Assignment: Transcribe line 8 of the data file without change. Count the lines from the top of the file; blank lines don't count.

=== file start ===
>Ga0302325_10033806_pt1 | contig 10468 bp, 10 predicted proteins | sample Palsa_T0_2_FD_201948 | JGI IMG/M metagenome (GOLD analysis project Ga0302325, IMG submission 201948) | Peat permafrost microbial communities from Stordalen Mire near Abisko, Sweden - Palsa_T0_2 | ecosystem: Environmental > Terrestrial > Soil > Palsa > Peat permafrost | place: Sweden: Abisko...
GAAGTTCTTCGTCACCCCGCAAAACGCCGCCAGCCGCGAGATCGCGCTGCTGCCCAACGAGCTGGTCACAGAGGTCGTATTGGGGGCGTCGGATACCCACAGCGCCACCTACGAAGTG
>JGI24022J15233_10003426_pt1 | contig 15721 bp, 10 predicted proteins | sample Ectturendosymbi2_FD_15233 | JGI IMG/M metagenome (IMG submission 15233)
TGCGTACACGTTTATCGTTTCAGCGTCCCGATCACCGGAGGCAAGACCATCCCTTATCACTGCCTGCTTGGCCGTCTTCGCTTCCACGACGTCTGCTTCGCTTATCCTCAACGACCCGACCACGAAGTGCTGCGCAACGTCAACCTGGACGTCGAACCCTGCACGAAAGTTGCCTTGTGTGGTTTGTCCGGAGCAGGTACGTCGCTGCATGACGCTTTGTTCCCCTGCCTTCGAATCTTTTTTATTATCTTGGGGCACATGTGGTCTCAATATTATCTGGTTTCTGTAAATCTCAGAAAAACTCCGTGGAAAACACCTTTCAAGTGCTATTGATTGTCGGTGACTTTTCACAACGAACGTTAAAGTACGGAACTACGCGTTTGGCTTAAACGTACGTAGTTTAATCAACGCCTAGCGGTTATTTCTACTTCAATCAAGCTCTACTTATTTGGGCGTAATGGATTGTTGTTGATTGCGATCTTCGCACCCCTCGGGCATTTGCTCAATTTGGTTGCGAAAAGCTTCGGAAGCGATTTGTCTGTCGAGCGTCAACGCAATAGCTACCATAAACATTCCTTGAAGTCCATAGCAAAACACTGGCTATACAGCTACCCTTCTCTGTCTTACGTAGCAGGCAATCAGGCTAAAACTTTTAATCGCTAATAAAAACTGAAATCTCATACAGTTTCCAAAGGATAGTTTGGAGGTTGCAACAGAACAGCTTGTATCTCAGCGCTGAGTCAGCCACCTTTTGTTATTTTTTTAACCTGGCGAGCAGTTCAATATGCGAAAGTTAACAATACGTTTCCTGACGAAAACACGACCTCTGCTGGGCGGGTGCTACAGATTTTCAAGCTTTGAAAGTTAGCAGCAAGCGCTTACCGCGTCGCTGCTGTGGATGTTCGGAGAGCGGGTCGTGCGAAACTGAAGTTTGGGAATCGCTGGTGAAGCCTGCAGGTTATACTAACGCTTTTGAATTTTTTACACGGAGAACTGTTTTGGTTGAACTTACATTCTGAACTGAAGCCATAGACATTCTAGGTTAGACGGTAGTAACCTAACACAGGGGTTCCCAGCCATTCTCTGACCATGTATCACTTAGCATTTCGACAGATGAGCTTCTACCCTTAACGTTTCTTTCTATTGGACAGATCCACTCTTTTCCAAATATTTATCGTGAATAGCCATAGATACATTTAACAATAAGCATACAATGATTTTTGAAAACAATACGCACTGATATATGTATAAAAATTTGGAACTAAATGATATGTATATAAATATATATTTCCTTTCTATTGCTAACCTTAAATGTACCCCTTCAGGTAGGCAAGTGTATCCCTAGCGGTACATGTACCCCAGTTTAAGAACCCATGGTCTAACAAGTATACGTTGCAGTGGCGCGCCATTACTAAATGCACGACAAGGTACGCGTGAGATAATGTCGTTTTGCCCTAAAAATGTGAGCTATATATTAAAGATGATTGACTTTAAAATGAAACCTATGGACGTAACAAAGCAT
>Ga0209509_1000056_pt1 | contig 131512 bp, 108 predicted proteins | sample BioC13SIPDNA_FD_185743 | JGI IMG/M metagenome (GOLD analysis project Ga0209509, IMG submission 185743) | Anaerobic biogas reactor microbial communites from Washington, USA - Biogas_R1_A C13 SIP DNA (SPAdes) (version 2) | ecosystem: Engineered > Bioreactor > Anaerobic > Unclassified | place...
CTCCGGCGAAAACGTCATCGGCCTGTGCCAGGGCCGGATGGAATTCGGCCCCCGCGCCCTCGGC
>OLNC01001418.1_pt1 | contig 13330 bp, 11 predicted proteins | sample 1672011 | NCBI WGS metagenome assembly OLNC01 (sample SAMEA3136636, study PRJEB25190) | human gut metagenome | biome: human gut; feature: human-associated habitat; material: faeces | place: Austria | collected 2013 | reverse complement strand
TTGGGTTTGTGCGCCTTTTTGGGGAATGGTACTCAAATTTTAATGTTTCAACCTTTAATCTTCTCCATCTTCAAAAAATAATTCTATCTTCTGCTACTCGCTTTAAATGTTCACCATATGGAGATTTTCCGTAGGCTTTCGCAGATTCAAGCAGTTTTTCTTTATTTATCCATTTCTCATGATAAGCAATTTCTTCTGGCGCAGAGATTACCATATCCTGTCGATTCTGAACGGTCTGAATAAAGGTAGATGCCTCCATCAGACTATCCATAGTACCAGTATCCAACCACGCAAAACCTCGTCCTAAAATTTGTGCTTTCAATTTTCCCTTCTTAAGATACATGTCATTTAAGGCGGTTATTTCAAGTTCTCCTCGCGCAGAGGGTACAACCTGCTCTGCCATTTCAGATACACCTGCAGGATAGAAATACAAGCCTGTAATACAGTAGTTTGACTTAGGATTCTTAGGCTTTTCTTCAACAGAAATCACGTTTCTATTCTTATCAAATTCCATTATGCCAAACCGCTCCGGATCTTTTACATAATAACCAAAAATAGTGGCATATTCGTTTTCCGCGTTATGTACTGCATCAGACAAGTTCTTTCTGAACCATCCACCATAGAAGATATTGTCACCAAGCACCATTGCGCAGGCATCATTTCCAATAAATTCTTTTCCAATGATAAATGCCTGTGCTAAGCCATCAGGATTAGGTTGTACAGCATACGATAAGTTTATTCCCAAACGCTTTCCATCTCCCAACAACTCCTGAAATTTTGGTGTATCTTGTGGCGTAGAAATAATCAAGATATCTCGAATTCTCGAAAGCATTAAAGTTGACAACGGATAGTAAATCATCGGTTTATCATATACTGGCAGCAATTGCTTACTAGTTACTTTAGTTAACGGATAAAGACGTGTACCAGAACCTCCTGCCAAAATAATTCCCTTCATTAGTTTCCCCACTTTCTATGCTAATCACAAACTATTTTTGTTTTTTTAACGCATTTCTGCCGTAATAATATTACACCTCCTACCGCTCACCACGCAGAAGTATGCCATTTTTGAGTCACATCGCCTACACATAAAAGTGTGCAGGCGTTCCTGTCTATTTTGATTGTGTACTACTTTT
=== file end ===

TTGGGTTTGTGCGCCTTTTTGGGGAATGGTACTCAAATTTTAATGTTTCAACCTTTAATCTTCTCCATCTTCAAAAAATAATTCTATCTTCTGCTACTCGCTTTAAATGTTCACCATATGGAGATTTTCCGTAGGCTTTCGCAGATTCAAGCAGTTTTTCTTTATTTATCCATTTCTCATGATAAGCAATTTCTTCTGGCGCAGAGATTACCATATCCTGTCGATTCTGAACGGTCTGAATAAAGGTAGATGCCTCCATCAGACTATCCATAGTACCAGTATCCAACCACGCAAAACCTCGTCCTAAAATTTGTGCTTTCAATTTTCCCTTCTTAAGATACATGTCATTTAAGGCGGTTATTTCAAGTTCTCCTCGCGCAGAGGGTACAACCTGCTCTGCCATTTCAGATACACCTGCAGGATAGAAATACAAGCCTGTAATACAGTAGTTTGACTTAGGATTCTTAGGCTTTTCTTCAACAGAAATCACGTTTCTATTCTTATCAAATTCCATTATGCCAAACCGCTCCGGATCTTTTACATAATAACCAAAAATAGTGGCATATTCGTTTTCCGCGTTATGTACTGCATCAGACAAGTTCTTTCTGAACCATCCACCATAGAAGATATTGTCACCAAGCACCATTGCGCAGGCATCATTTCCAATAAATTCTTTTCCAATGATAAATGCCTGTGCTAAGCCATCAGGATTAGGTTGTACAGCATACGATAAGTTTATTCCCAAACGCTTTCCATCTCCCAACAACTCCTGAAATTTTGGTGTATCTTGTGGCGTAGAAATAATCAAGATATCTCGAATTCTCGAAAGCATTAAAGTTGACAACGGATAGTAAATCATCGGTTTATCATATACTGGCAGCAATTGCTTACTAGTTACTTTAGTTAACGGATAAAGACGTGTACCAGAACCTCCTGCCAAAATAATTCCCTTCATTAGTTTCCCCACTTTCTATGCTAATCACAAACTATTTTTGTTTTTTTAACGCATTTCTGCCGTAATAATATTACACCTCCTACCGCTCACCACGCAGAAGTATGCCATTTTTGAGTCACATCGCCTACACATAAAAGTGTGCAGGCGTTCCTGTCTATTTTGATTGTGTACTACTTTT